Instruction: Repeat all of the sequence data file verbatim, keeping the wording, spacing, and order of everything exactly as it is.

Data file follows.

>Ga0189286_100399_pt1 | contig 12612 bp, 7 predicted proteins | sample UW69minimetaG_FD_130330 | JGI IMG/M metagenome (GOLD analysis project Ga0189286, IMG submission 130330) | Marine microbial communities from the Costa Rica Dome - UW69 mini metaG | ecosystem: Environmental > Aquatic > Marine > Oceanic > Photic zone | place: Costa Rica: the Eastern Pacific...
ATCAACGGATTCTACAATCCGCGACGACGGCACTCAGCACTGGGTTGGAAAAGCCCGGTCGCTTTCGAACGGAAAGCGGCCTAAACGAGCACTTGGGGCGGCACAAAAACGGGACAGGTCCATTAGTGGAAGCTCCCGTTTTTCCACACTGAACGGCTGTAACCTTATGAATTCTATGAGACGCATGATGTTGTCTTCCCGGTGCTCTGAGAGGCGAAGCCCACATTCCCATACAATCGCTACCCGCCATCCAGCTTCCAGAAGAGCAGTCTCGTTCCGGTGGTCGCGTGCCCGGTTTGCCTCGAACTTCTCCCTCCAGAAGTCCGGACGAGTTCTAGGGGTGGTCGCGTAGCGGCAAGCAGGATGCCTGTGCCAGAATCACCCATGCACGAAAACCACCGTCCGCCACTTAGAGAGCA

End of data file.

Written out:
>Ga0189286_100399_pt1 | contig 12612 bp, 7 predicted proteins | sample UW69minimetaG_FD_130330 | JGI IMG/M metagenome (GOLD analysis project Ga0189286, IMG submission 130330) | Marine microbial communities from the Costa Rica Dome - UW69 mini metaG | ecosystem: Environmental > Aquatic > Marine > Oceanic > Photic zone | place: Costa Rica: the Eastern Pacific...
ATCAACGGATTCTACAATCCGCGACGACGGCACTCAGCACTGGGTTGGAAAAGCCCGGTCGCTTTCGAACGGAAAGCGGCCTAAACGAGCACTTGGGGCGGCACAAAAACGGGACAGGTCCATTAGTGGAAGCTCCCGTTTTTCCACACTGAACGGCTGTAACCTTATGAATTCTATGAGACGCATGATGTTGTCTTCCCGGTGCTCTGAGAGGCGAAGCCCACATTCCCATACAATCGCTACCCGCCATCCAGCTTCCAGAAGAGCAGTCTCGTTCCGGTGGTCGCGTGCCCGGTTTGCCTCGAACTTCTCCCTCCAGAAGTCCGGACGAGTTCTAGGGGTGGTCGCGTAGCGGCAAGCAGGATGCCTGTGCCAGAATCACCCATGCACGAAAACCACCGTCCGCCACTTAGAGAGCA